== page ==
After decades of friction between forestry industry and conservation groups, a real path forward for Tassie’s beautiful and controversial native forests was finally realised.
Despite challenges thrown down by Tasmania's Upper House, the legislation was passed in early 2013 and will deliver formal protection for new national parks and reserves in Tasmania in an area covering over 500,000 hectares.
The prospect of protecting this full half a million hectares of native forests is well and truly alive. We’re already seeing real outcomes, like when the World Heritage Area inscription for the Styx, Weld, and Upper Florentine Valleys was passed in June 2013 by the World Heritage Committee. This added a further 170,000 hectares to the existing Tasmanian Wilderness World Heritage Area.
Meanwhile, workers and communities are supported through the restructure of the industry, with the legislation reducing the sawlog industry to less than half of its previous size.
Despite numerous challenges, we’ve been determined to keep the Forest Agreement alive for the real opportunities it presents to protect vast areas of native forest in Tasmania.
It’s clear that this legislation remains the best way to deliver new reserves for our irreplaceable native forests. Additionally, it delivered a much-needed restructuring package of $200 million to the forestry industry while at the same time providing the best opportunity to resolve one the longest-running environmental conflicts in Australia’s history.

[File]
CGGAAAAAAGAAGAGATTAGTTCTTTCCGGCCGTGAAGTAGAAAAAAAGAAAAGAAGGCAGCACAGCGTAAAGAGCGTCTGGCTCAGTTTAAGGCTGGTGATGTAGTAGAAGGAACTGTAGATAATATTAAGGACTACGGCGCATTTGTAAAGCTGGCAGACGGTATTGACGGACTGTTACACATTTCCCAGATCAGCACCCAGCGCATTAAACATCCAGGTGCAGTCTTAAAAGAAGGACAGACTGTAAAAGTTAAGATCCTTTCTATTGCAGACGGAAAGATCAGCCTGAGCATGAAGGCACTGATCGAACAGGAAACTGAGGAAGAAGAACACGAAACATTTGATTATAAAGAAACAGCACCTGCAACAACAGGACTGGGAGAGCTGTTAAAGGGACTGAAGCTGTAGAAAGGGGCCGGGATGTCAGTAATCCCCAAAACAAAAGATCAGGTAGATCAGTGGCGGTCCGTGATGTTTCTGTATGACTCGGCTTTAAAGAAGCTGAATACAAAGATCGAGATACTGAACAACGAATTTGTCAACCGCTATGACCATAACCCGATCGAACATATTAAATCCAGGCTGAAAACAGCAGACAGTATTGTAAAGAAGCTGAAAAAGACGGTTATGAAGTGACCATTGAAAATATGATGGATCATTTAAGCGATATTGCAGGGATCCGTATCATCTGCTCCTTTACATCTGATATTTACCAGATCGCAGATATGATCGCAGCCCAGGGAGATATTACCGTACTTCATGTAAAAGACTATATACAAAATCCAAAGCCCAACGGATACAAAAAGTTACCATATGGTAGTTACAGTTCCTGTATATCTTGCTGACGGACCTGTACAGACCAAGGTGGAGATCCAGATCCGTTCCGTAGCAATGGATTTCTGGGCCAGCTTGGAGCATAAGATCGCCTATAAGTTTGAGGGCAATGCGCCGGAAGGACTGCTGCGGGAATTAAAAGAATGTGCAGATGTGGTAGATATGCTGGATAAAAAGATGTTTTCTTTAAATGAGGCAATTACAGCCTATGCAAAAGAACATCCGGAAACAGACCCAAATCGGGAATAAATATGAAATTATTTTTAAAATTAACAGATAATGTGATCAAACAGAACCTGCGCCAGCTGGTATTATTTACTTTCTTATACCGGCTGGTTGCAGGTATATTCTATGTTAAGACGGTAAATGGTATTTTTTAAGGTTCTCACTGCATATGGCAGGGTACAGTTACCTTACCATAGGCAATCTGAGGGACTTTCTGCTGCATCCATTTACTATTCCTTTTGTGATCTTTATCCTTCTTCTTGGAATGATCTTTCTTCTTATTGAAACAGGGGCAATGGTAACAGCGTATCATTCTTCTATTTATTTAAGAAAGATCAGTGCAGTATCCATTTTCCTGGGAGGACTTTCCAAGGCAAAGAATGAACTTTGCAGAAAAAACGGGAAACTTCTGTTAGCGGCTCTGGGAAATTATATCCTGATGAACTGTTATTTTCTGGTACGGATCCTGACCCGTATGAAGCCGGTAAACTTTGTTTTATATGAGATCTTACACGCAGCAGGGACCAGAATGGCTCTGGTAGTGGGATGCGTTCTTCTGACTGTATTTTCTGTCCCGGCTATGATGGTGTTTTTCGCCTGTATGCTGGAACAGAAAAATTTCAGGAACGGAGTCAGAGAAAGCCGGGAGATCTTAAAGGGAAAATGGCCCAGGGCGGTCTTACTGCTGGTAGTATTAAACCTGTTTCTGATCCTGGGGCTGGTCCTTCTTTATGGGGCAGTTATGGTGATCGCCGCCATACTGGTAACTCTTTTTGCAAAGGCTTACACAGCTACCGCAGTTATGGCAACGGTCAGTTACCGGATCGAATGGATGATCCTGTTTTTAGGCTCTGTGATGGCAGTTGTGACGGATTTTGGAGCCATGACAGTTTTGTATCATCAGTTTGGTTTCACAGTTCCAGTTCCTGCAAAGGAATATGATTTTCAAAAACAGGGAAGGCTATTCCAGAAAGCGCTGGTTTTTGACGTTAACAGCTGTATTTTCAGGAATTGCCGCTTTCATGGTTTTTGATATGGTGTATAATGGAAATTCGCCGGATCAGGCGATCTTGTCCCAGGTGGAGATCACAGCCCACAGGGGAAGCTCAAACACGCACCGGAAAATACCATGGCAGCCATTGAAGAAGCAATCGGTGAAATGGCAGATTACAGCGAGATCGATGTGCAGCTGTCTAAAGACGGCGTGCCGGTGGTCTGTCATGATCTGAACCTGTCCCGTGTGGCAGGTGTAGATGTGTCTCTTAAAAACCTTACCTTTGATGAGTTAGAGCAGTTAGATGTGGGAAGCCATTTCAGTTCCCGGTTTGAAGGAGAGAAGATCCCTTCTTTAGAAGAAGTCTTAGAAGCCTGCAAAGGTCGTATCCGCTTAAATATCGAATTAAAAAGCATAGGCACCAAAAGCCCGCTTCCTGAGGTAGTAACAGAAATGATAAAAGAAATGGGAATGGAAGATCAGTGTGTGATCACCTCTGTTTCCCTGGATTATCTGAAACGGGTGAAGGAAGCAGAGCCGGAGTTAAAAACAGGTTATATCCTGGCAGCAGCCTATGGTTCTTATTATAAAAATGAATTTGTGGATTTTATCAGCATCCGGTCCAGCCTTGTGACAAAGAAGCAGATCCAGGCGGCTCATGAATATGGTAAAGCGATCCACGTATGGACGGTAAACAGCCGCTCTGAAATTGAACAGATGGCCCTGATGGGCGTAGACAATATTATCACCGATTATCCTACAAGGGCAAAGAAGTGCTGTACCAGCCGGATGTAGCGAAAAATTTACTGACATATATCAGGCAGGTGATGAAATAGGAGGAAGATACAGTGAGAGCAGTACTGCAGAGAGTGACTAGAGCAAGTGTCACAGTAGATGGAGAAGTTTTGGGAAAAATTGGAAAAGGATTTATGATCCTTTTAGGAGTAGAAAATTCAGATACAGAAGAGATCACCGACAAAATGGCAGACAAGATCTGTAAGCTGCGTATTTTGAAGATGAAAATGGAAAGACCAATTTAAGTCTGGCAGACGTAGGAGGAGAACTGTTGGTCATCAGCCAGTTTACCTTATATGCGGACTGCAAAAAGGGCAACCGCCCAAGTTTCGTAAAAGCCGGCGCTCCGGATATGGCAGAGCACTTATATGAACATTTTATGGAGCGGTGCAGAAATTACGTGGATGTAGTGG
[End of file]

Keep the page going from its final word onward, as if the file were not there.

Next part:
What’s more, this historic moment proved that traditional rivals can work together to achieve favourable outcomes for nature. More and more, we’re discovering that the old paradigms of protesting and opposing until you get your own way is losing its efficacy in a modern world. What does work is talking, negotiating and finding pathways forward to reach common ground.
Compromises are, by nature, imperfect. However, throughout the negotiation process we maintained that it was incumbent on anyone opposed to this legislation to articulate a better plan to save Tasmania’s forests.
We saw nothing that came close to presenting a better path towards formal forest reservation outcomes and industry restructure than what this legislation provides - not from activists in the environment movement, nor from detractors in the forestry industry.
The Tasmanian Forest Agreement is the most comprehensive and positive result for Tassie’s nature since the creation of the Tasmanian Wilderness World Heritage Area over 30 years ago. We’re proud to have been the driving force behind this process by securing a bright future for the environment in this spectacular corner of the world.